Once all chooks were plucked it was over to the big table for instruction in gutting. We explained the process in brief, then demonstrated on one bird: remove the feet, the crop, the neck, then slit across the underside below the vent, reach up inside and pull the innards out, then finally cut around the vent, and you’re done. After that, everyone started on their own chooks. Some attendees were faster, some slower, but everyone got the job done well. Reactions to the various sensual assaults varied, “Wow, it’s still really warm inside this bird”, “I’m nervous about using too much pressure when pulling the guts out in case I rupture an intestine or something” — “It’s OK, you need more force than you think you want to apply, but then suddenly it all just works smoothly”, “I’ve done this before, but your method of cutting around the vent is easier that I used to do”, “Is this meant to smell like this?”.
As we sat around the fire and ate chickeny dishes there was much discussion of farm life in Tasmania. It was interesting to hear the diverse perspectives on raising one’s own food, both animal and vegetable. Some themes were agreed on by all, the satisfaction of producing one’s own foods, the strange priorities of government, the need for awareness of animal rearing practices, and the desirability of sustainable systems.
We had more people wanting to do the workshop than we could accommodate so we have decided to do another one on the 3rd of July. Please email me to book.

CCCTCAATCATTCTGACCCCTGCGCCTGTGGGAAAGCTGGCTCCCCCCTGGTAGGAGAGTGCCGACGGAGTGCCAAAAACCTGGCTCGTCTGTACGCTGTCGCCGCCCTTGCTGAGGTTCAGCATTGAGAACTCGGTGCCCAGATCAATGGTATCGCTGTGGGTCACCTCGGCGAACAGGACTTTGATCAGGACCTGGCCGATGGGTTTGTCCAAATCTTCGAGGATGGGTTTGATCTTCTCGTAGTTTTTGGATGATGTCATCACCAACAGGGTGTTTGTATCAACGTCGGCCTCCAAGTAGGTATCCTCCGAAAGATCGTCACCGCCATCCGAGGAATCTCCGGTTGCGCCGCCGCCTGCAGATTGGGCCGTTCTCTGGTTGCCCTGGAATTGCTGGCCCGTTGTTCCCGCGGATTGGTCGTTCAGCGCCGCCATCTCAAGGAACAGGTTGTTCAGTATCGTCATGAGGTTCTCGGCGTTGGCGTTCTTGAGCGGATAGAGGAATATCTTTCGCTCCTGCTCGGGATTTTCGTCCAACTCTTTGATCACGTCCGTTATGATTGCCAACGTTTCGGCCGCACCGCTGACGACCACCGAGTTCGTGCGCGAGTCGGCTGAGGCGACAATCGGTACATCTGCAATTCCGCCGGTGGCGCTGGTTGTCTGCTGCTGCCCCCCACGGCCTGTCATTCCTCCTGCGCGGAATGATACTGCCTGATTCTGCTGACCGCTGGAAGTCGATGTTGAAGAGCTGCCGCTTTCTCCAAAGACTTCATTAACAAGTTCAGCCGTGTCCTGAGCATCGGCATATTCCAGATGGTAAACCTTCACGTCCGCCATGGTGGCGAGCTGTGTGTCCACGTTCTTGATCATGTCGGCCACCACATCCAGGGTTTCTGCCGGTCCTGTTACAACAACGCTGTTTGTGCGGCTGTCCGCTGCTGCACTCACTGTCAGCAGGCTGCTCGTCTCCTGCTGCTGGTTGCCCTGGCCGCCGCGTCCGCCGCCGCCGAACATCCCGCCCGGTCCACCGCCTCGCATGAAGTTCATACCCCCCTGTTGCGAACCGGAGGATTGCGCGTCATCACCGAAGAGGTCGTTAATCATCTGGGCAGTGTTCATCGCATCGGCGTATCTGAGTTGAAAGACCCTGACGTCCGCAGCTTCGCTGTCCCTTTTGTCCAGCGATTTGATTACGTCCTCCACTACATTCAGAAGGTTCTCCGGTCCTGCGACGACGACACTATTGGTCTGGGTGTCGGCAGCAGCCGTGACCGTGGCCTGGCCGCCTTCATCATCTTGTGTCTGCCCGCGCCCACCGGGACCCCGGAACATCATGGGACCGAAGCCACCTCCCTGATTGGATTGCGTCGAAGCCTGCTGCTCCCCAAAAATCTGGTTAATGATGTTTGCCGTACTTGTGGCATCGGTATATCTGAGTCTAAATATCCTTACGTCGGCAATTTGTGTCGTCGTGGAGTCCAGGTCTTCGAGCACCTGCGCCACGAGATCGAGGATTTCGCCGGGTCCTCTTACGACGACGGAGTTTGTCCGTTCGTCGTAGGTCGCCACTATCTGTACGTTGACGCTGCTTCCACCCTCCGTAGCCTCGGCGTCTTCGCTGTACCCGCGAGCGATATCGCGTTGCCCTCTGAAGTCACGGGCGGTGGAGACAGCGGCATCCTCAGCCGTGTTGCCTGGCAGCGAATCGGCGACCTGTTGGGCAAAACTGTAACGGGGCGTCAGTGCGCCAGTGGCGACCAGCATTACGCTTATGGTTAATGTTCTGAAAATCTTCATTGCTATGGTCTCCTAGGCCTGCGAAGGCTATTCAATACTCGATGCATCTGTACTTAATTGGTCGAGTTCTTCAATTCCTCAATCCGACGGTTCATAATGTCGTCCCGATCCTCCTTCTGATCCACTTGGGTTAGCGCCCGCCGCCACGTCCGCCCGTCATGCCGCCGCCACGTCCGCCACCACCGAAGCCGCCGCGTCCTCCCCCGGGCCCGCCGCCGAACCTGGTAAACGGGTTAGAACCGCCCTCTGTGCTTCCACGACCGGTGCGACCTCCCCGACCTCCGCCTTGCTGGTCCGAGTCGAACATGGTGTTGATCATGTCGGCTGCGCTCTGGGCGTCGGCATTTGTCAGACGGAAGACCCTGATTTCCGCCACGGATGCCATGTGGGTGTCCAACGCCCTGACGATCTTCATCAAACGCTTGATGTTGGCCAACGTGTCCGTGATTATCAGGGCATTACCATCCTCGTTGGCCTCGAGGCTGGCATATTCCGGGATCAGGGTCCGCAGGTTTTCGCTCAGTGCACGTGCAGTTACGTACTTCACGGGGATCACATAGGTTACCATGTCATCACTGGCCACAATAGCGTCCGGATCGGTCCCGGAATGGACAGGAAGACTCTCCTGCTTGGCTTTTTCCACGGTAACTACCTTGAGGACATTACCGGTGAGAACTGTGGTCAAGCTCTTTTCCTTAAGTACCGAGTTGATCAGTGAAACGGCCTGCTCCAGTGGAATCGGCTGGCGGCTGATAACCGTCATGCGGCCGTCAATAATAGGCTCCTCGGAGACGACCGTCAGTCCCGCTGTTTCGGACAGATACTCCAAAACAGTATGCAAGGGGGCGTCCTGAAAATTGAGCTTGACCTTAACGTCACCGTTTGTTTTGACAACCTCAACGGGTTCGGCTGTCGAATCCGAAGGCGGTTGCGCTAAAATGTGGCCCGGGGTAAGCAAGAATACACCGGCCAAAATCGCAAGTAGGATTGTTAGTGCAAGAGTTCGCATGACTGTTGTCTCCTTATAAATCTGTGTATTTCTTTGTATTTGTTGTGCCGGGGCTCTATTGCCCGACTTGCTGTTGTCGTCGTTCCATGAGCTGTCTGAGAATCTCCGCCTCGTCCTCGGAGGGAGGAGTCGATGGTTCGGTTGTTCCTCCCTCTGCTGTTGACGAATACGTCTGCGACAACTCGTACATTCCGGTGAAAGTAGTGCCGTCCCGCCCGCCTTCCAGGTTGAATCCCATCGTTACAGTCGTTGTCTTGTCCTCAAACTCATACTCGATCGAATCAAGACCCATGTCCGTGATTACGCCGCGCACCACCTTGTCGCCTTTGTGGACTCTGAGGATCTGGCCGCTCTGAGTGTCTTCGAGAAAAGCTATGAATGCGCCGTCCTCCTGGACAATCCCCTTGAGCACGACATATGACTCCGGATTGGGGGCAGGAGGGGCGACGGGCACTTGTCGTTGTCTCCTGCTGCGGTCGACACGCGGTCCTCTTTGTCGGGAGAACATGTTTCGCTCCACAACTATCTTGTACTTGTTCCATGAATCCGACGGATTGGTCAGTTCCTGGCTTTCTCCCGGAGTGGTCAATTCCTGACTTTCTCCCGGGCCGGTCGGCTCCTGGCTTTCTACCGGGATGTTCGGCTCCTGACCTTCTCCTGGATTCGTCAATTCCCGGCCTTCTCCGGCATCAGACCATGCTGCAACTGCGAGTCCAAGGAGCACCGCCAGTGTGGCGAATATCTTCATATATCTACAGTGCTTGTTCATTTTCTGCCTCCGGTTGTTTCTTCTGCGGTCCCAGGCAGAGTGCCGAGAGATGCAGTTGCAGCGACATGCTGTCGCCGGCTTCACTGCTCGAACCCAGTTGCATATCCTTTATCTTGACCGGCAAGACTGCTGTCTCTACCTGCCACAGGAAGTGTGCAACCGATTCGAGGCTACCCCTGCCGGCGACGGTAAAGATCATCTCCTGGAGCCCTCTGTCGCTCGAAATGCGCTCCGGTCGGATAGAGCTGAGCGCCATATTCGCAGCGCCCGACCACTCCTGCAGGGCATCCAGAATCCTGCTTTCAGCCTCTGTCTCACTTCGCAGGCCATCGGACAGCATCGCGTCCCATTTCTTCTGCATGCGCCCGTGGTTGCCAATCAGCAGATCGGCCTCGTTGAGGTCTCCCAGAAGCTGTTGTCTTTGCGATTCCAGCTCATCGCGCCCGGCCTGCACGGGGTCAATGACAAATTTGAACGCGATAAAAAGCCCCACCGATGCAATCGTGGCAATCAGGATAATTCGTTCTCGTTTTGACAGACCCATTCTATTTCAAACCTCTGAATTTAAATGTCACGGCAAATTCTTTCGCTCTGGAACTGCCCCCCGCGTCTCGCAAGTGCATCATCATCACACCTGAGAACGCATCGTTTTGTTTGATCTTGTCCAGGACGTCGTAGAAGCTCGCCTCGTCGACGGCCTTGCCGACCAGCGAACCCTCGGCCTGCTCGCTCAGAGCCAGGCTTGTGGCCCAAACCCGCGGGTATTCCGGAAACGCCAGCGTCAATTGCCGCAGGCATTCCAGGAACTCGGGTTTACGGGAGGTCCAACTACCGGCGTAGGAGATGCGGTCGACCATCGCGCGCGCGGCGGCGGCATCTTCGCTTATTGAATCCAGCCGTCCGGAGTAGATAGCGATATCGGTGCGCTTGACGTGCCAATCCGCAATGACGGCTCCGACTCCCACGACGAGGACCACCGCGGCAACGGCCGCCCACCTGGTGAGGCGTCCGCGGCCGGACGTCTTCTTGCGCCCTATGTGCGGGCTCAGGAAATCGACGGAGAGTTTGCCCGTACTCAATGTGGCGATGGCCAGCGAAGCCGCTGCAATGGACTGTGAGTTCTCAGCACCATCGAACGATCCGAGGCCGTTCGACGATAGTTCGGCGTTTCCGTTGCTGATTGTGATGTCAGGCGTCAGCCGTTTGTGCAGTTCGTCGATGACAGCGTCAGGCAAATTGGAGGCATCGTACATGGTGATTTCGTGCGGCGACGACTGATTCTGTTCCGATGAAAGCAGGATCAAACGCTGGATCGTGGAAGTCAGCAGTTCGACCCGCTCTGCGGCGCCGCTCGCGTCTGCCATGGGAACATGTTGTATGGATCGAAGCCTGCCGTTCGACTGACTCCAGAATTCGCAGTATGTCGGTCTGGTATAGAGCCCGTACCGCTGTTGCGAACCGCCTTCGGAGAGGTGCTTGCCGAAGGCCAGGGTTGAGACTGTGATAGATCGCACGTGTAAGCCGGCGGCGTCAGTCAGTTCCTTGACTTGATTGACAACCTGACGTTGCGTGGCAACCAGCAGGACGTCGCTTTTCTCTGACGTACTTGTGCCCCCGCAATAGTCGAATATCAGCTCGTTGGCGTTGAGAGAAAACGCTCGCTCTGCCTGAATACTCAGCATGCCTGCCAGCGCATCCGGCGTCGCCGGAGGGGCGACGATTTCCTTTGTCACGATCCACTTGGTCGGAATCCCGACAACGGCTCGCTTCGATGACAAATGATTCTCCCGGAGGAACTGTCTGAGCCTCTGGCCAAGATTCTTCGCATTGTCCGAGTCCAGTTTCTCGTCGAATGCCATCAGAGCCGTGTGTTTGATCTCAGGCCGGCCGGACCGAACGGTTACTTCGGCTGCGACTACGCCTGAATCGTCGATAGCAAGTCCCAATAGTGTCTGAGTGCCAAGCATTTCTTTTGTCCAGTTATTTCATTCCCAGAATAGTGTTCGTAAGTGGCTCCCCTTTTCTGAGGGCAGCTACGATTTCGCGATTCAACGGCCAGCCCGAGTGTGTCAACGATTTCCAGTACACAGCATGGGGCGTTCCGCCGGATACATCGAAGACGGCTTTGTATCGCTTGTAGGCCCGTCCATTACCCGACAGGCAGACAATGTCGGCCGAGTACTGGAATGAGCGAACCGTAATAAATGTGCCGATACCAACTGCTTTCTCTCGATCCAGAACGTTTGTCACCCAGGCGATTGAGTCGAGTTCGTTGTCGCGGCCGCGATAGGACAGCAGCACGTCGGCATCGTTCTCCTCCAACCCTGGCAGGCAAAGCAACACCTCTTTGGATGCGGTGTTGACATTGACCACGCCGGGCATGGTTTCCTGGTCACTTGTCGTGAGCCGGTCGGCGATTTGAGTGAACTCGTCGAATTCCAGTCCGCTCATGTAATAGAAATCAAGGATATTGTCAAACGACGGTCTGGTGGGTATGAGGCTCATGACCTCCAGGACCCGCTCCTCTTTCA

So you have decided to hatch some chicken eggs and keep chooks. Whether you are doing it for purely utilitarian reasons, educational reasons or because you have a terrible chicken addiction (I may possibly fall into this last category) there are a few important basics to get your head around.
To hatch eggs you are going to need either a reliable broody hen or an incubator. Sadly Barnevelders, despite being the best chickens in the world from every other perspective, do have the slight failing that they do not have a great propensity for sitting. Consequently I hatch most of my eggs in incubators, although I am trying to breed some mothering back into my trusty Barnies. If your hens are not good sitters you can get in a hen or hens for the purpose of sitting otherwise it’s incubators. The very silly looking Silkie chickens are excellent sitters, but their extremely docile nature can mean they get bullied by other birds.